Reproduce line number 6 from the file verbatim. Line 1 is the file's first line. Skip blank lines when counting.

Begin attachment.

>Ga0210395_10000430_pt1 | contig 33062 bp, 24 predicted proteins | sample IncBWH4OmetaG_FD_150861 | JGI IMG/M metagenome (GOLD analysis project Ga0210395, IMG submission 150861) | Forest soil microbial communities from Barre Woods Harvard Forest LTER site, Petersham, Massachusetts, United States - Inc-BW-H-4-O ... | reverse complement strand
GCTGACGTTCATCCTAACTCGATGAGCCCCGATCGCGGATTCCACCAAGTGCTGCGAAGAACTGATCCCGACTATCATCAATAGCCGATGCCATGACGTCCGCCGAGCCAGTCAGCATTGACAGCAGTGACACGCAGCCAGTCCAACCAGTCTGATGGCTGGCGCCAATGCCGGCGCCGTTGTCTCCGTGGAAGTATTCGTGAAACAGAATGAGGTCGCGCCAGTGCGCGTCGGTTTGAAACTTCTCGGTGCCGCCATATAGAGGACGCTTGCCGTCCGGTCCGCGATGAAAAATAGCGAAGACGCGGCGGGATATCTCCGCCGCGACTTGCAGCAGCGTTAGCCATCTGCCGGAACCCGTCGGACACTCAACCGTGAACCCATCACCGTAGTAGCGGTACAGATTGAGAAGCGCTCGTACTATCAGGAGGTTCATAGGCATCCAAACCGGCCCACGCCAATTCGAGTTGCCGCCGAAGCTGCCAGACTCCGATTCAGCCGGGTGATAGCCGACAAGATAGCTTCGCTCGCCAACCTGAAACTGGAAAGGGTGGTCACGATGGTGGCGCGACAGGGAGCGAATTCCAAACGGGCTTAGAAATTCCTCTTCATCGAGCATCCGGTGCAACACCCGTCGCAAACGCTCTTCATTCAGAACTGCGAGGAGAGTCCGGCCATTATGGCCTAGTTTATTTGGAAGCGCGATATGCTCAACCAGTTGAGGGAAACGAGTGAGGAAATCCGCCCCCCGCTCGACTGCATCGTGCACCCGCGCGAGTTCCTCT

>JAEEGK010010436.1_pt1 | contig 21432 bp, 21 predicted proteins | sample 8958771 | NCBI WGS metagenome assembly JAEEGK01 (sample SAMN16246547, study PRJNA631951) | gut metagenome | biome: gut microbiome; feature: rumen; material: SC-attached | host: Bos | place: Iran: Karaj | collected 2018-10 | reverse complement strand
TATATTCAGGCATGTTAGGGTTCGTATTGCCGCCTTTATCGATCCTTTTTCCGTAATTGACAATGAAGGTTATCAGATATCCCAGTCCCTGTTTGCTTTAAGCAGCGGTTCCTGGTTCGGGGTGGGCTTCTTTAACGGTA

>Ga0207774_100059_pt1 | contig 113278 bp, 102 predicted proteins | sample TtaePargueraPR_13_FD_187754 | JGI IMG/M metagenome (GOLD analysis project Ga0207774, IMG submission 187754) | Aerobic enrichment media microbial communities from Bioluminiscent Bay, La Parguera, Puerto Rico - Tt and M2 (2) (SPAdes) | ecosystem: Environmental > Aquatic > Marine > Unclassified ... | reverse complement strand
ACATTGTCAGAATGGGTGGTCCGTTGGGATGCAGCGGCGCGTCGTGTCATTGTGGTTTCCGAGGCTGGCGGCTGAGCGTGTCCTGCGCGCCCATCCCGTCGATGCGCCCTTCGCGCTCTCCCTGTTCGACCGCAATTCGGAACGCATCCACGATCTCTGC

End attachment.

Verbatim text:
ACATTGTCAGAATGGGTGGTCCGTTGGGATGCAGCGGCGCGTCGTGTCATTGTGGTTTCCGAGGCTGGCGGCTGAGCGTGTCCTGCGCGCCCATCCCGTCGATGCGCCCTTCGCGCTCTCCCTGTTCGACCGCAATTCGGAACGCATCCACGATCTCTGC